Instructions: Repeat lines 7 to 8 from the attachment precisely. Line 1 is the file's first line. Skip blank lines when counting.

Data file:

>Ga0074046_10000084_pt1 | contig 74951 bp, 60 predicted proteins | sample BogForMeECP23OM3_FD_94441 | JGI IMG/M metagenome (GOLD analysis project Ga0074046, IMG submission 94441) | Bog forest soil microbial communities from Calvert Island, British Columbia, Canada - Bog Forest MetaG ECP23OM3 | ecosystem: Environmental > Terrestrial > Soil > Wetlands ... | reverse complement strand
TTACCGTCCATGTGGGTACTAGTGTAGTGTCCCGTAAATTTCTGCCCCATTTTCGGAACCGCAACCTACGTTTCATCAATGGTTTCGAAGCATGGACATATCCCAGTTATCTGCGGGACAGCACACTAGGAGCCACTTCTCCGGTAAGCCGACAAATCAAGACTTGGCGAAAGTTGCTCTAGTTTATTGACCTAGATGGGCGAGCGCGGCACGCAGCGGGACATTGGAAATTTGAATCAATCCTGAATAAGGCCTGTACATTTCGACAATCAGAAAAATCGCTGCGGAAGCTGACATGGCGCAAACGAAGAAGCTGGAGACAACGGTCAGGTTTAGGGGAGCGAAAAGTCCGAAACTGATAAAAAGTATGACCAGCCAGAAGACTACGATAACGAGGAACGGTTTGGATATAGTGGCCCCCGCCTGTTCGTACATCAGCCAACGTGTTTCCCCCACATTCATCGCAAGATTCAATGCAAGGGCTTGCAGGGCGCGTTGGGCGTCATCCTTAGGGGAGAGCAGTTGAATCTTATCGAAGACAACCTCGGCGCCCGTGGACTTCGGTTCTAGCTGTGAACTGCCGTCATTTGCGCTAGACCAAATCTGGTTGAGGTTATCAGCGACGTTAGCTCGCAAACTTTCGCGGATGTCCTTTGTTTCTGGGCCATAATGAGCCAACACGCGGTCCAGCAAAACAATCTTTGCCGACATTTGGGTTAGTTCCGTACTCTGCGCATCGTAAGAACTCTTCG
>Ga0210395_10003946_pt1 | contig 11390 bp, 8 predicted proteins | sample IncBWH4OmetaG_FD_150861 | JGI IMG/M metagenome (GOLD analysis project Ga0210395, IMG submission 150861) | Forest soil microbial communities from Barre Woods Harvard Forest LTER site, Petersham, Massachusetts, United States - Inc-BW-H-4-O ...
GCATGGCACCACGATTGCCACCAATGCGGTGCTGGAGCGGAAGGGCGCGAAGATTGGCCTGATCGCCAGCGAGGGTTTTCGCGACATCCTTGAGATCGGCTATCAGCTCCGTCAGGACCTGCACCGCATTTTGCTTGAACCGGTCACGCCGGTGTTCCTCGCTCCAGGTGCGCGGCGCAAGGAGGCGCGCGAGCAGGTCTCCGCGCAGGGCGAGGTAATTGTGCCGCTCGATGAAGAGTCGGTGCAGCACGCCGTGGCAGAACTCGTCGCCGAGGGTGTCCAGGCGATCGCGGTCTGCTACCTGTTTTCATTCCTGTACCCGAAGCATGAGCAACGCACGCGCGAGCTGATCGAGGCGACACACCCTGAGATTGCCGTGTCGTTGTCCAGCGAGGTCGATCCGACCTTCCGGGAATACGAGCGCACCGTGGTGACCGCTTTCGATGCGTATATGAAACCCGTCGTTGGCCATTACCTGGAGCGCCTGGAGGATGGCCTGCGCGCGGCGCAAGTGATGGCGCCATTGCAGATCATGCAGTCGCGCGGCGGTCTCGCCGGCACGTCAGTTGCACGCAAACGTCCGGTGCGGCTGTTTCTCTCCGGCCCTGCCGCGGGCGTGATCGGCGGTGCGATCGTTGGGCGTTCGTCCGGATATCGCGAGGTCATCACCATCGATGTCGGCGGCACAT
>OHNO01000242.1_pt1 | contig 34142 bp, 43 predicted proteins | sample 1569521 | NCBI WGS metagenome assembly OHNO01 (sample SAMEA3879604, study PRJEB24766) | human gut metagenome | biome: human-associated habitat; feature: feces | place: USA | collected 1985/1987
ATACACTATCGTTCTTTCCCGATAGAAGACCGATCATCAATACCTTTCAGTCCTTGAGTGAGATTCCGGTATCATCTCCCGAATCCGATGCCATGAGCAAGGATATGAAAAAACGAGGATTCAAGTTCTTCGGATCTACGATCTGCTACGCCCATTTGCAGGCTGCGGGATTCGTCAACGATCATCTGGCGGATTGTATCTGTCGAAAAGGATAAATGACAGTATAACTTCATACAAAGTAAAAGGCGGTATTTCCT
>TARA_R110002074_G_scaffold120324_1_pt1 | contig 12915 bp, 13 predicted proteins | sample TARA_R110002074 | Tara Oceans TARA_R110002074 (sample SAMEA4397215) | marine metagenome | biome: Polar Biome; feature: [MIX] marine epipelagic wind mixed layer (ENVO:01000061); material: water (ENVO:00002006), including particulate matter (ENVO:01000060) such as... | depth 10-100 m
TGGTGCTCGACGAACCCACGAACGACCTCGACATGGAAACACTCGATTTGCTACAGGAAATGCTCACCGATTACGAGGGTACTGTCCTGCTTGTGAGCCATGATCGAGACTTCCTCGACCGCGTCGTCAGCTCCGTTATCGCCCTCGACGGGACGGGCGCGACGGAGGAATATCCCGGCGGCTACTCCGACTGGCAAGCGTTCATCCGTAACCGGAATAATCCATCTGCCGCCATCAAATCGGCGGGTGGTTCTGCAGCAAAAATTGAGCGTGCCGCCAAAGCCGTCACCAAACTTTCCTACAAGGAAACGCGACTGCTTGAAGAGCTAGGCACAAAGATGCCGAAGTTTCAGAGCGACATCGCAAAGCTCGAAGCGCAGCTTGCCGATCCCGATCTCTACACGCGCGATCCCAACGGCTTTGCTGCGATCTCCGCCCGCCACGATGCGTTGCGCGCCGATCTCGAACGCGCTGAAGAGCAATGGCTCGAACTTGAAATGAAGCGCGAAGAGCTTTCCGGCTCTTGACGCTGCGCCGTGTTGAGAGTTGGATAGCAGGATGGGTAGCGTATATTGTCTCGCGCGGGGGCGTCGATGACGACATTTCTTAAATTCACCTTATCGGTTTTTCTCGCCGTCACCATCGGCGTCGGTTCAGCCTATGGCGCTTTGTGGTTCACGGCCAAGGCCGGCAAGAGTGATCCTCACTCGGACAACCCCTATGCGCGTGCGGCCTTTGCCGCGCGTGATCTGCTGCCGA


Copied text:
>TARA_R110002074_G_scaffold120324_1_pt1 | contig 12915 bp, 13 predicted proteins | sample TARA_R110002074 | Tara Oceans TARA_R110002074 (sample SAMEA4397215) | marine metagenome | biome: Polar Biome; feature: [MIX] marine epipelagic wind mixed layer (ENVO:01000061); material: water (ENVO:00002006), including particulate matter (ENVO:01000060) such as... | depth 10-100 m
TGGTGCTCGACGAACCCACGAACGACCTCGACATGGAAACACTCGATTTGCTACAGGAAATGCTCACCGATTACGAGGGTACTGTCCTGCTTGTGAGCCATGATCGAGACTTCCTCGACCGCGTCGTCAGCTCCGTTATCGCCCTCGACGGGACGGGCGCGACGGAGGAATATCCCGGCGGCTACTCCGACTGGCAAGCGTTCATCCGTAACCGGAATAATCCATCTGCCGCCATCAAATCGGCGGGTGGTTCTGCAGCAAAAATTGAGCGTGCCGCCAAAGCCGTCACCAAACTTTCCTACAAGGAAACGCGACTGCTTGAAGAGCTAGGCACAAAGATGCCGAAGTTTCAGAGCGACATCGCAAAGCTCGAAGCGCAGCTTGCCGATCCCGATCTCTACACGCGCGATCCCAACGGCTTTGCTGCGATCTCCGCCCGCCACGATGCGTTGCGCGCCGATCTCGAACGCGCTGAAGAGCAATGGCTCGAACTTGAAATGAAGCGCGAAGAGCTTTCCGGCTCTTGACGCTGCGCCGTGTTGAGAGTTGGATAGCAGGATGGGTAGCGTATATTGTCTCGCGCGGGGGCGTCGATGACGACATTTCTTAAATTCACCTTATCGGTTTTTCTCGCCGTCACCATCGGCGTCGGTTCAGCCTATGGCGCTTTGTGGTTCACGGCCAAGGCCGGCAAGAGTGATCCTCACTCGGACAACCCCTATGCGCGTGCGGCCTTTGCCGCGCGTGATCTGCTGCCGA